Wednesday, June 12, 2024
Concordia Sisters of St. Joseph

Concordia Sisters of St. Joseph

Loving God and neighbor without distinction: A pontifical institute of women religious of the Roman Catholic Church

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Modern lacemakers perfect 17th-century art

The 17th-century art of bobbin lacemaking is in no danger of being lost to history, if 22 women gathered at the Manna House of Prayer in Concordia this week have anything to say about it.

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Women from as far north as the Canadian cities of Sudbury and Sault Ste. Marie, Ontario,  and as far south as El Paso, Texas, gathered to learn — and, in some cases, perfect —  the meticulous threadwork to create delicate bookmarks, angels and other decorations. Most of the participants are Sisters of St. Joseph and represent congregations in Ontario, Canada; Wichita; Rochester, N.Y.; Detroit, Mich.; La Grange Park, Ill.; and Philadelphia. And a handful are laywomen just interested in learning to create the delicate lace.

Sisters Ramona Medina and Janet Lander, both members of the Concordia congregation of the Sisters of St. Joseph, are leading the weeklong “Weaving Threads of Love” retreat to give participants the opportunity to experience and integrate the spirituality and practice of making bobbin lace in a contemplative setting.

The Sisters of St. Joseph was founded in Le Puy, France, in 1650, and members of that early congregation made bobbin lace as a way to support themselves and their works.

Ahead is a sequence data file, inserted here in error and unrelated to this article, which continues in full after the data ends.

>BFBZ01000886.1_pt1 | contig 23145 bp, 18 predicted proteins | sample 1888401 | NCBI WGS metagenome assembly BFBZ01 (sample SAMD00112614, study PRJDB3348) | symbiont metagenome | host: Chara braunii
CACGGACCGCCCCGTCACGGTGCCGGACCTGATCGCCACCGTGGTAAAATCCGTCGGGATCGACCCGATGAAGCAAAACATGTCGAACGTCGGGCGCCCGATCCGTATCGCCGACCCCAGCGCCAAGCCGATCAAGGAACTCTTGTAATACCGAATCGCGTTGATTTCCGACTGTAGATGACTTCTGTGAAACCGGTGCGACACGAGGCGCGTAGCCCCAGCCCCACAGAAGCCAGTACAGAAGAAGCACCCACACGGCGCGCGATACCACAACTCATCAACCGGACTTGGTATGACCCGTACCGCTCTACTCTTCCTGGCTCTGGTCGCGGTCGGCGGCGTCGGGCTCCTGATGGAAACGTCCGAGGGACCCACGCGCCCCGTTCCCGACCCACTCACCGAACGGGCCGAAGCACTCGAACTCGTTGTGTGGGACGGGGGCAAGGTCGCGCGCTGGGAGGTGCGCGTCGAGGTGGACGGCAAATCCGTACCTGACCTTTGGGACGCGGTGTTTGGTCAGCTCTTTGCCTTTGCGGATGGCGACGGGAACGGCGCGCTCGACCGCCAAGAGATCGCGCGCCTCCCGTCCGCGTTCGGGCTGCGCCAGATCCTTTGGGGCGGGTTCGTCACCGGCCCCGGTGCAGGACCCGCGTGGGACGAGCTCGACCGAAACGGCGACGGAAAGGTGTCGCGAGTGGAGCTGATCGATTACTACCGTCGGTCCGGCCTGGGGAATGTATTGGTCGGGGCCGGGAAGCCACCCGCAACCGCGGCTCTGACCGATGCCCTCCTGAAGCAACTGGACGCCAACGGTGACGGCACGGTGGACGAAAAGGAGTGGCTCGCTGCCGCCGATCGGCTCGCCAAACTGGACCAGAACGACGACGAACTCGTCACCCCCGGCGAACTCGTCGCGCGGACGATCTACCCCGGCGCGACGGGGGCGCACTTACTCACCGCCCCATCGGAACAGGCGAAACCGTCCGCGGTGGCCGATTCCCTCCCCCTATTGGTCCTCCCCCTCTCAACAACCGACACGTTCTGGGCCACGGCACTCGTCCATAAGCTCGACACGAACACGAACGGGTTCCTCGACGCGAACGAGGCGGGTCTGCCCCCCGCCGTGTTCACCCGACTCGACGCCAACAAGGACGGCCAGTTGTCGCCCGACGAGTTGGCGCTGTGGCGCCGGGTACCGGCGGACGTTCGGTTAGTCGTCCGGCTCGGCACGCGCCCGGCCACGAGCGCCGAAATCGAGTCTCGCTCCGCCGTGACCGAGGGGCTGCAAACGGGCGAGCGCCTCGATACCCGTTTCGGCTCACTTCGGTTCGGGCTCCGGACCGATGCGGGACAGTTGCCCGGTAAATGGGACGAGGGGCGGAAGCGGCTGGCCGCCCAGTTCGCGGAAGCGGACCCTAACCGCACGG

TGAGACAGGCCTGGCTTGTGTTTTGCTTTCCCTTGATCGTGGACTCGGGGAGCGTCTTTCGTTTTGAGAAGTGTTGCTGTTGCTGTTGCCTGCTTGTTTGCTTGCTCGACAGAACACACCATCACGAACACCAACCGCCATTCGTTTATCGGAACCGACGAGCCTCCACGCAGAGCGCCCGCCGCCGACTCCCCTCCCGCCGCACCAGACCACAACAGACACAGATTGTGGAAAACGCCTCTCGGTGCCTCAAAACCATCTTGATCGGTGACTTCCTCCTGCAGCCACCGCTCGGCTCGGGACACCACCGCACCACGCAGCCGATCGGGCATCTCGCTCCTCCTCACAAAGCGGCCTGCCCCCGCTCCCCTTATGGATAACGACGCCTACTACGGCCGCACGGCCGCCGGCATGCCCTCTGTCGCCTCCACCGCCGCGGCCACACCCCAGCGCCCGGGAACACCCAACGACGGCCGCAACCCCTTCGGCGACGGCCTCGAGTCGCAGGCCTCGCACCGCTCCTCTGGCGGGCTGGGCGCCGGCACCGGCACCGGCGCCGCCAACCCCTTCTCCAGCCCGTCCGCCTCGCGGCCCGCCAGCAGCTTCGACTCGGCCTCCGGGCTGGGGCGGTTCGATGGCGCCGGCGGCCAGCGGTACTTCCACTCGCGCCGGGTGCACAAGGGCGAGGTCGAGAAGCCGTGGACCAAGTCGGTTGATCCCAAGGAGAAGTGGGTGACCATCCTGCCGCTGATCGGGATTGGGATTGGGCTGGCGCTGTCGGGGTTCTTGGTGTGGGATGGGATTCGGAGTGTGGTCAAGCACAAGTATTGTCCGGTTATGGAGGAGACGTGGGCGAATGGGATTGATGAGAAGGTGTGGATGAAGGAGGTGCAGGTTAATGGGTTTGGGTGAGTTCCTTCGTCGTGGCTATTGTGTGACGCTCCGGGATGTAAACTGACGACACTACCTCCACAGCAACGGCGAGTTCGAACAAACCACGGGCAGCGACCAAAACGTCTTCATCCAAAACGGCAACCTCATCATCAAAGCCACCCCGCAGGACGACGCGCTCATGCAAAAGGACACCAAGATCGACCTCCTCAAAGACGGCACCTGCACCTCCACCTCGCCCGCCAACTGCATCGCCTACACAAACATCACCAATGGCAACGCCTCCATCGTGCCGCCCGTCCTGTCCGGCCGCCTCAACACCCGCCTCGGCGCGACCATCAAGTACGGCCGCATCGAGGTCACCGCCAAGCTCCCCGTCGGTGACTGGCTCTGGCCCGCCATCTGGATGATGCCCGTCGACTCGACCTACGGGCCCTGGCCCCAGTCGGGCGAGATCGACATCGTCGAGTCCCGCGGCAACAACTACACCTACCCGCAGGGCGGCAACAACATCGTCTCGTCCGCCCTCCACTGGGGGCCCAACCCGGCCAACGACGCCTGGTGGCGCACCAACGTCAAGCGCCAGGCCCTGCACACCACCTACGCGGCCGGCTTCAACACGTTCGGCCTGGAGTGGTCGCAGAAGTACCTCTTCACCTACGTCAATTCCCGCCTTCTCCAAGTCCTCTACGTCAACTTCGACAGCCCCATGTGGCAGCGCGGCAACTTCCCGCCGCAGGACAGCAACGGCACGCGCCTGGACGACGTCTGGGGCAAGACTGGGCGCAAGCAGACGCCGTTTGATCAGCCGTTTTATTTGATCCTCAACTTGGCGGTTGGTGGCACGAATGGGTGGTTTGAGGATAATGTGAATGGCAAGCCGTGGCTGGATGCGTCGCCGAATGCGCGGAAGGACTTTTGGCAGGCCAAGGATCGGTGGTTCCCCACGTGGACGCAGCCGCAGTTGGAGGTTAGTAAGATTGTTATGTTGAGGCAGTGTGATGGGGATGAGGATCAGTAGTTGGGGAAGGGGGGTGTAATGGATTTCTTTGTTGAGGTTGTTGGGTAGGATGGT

Today, Sisters Ramona and Janet lead the retreats at Manna House to share the craft as a contemplative practice that “creates in us heart-space where the connections with God and the dear neighbor may be woven in prayer, as surely as the design of threads and spaces evolves on the lace pillow before our eyes.”

The annual workshop ends at noon Saturday. It is held at Manna House each year and is open to anyone who wants to learn bobbin lacemaking. Previous experience is not required.

For information on upcoming retreats
at Manna House of Prayer, CLICK HERE.

3 thoughts on “Modern lacemakers perfect 17th-century art

  • Joanna

    I have a son who is very interested in the intricacies of bobbin lace. He loves puzzles and is methodical and enjoys taking his time to make a quality project. I’m looking for bobbin lace materials to give to him, if you are still looking for a buyer. We are a family that appreciates antiques and stories, and I know he would take pride in owning a set and have joy in the use.

  • Marilyn Shults

    My 92 year old mother is ready to give up her bobbin lace supplies. Her arthritic hands have not made lace for several years. Can you direct me to someone who my be interested in her supplies? Or where does a daughter go to move them along to someone who’d find joy in lace making?

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